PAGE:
Sci. Aging Knowl. Environ., 16 October 2002
All Fat Is Not Created Equal
Stomach surplus hinders rodents' ability to use glucose
Key Words: ACRP30 resistin free fatty acids hyperinsulinemia
Abstract: Chubby bellies deprive their owners of more than a svelte figure, according to new research. Abdominal flab in middle-aged rats causes insulin resistance, a common precursor to diabetes that afflicts old people disproportionately. Removing the fat restores insulin function, suggesting that the condition develops because fat accumulates around the internal organs. The surgical procedure partially mimics calorie restriction, and the results might eventually help scientists design drugs that simulate this life-extending regimen.
As people age, they acquire beer bellies and love handles. Their bodies also lose the ability to absorb glucose from the blood, a condition called insulin resistance. Circumstantial evidence links insulin resistance to visceral fat, the blubber found in bellies, but not to subcutaneous fat, which molds love handles. Exercise reduces visceral fat preferentially and improves a person's capacity to maintain proper amounts of blood sugar (see "Insulin Pathway Takes a Jog"). In addition, calorie restriction--which prolongs the lives of rats, mice, and possibly monkeys--keeps visceral fat in particular at bay and sharpens insulin response. Researchers have debated whether visceral fat is a byproduct or the cause of insulin resistance.
To determine whether visceral fat plays a role in glucose uptake, Gabriely and colleagues cut out equivalent weights of visceral or subcutaneous fat from two groups of adult rats. After allowing the rats to recover, the group measured how well the rodents extracted glucose from the bloodstream. Middle-aged rats that lack visceral fat used glucose as well as intact young ones did, whereas older animals missing subcutaneous fat and chubby controls developed insulin resistance. The results suggest that visceral, but not subcutaneous, fat cripples insulin function.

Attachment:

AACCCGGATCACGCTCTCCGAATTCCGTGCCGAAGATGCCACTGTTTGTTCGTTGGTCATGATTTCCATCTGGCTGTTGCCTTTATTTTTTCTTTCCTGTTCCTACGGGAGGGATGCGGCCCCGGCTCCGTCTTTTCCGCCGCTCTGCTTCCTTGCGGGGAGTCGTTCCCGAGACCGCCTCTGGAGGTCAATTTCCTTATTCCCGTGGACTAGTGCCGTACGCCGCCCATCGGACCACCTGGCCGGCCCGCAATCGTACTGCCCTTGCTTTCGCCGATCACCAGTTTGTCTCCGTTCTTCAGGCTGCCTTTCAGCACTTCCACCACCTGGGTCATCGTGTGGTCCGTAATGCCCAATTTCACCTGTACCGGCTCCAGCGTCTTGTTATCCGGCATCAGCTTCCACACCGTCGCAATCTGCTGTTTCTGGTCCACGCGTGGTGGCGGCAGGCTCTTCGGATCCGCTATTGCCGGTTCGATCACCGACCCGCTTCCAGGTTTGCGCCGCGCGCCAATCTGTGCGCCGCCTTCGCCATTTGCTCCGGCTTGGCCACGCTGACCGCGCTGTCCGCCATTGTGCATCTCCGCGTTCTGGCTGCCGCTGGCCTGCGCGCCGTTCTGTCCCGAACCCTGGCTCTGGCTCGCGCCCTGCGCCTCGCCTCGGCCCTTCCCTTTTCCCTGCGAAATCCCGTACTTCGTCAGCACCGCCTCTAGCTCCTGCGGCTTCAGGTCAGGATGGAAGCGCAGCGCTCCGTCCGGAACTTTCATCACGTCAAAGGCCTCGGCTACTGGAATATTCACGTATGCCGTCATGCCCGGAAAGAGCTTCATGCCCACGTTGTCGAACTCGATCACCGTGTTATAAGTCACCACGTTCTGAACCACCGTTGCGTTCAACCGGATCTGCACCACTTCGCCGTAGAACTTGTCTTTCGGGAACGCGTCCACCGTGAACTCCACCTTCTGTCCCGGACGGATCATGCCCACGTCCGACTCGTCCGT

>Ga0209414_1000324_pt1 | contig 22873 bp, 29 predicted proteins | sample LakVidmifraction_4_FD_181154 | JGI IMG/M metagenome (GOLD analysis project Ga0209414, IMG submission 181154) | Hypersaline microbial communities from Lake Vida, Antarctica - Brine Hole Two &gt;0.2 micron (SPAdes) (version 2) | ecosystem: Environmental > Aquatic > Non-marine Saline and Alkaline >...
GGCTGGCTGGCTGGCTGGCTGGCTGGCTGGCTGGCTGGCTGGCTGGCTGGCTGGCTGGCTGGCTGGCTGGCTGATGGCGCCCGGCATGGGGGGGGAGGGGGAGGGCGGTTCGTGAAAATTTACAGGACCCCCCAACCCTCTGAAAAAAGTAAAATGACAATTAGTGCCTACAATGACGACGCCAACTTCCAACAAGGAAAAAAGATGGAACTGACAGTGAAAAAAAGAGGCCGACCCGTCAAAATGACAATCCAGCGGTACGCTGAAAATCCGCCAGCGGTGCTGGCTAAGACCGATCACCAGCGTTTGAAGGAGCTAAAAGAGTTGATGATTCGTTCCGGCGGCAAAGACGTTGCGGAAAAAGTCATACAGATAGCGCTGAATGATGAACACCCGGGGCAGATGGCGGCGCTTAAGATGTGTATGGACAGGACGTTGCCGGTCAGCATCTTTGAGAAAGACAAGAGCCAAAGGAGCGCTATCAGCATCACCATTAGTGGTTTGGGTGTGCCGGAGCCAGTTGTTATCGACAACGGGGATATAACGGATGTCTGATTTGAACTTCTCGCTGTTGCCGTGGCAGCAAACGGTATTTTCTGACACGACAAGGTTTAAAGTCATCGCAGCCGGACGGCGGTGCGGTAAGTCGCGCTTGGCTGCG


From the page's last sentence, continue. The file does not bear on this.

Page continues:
The viscerally rarefied animals also sponged up blood sugar as efficiently as did calorie-restricted rats of the same age. The dieting animals retained about the same small amount of visceral fat as did the ones that had undergone tummy tucks, suggesting that the regimen might improve insulin function because it melts stomach fat. To determine how fat might alter glucose uptake, the researchers measured the production of blood-borne molecules that fat cells secrete. They found that removal of visceral fat caused subcutaneous fat cells to produce about two-thirds less of the messenger RNA templates for the appetite-controlling hormone leptin and TNF-, a protein thought to block biochemical pathways triggered by insulin. This observation suggests that visceral fat causes insulin resistance by changing the output of molecules made by a wide range of adipose tissues.
"This is the first demonstration that I know of [to show] that removal of visceral fat fixes the resistance problem," says endocrinologist Michael Schwartz of the University of Washington, Seattle. Endocrinologist Robert Schwartz of the University of Colorado Health Sciences Center in Denver suggests that calorie restriction might alter metabolism by influencing the types of fat that calories build. If scientists can concoct interventions that block meals from turning into visceral fat, they might be able to reproduce the life-extending power of calorie restriction--but without the hunger.
I. Gabriely, X. H. Ma, X. M. Yang, G. Atzmon, M. W. Rajala, A. H. Berg, P. Scherer, L. Rossetti, N. Barzilai, Removal of visceral fat prevents insulin resistance and glucose intolerance of aging: An adipokine-mediated process? Diabetes 51, 2951-2958 (2002). [Abstract] [Full text]
Citation: M. Beckman, All Fat Is Not Created Equal. Science's SAGE KE (16 October 2002), http://sageke.sciencemag.org/cgi/content/abstract/sageke;2002/41/nw143
Science of Aging Knowledge Environment. ISSN 1539-6150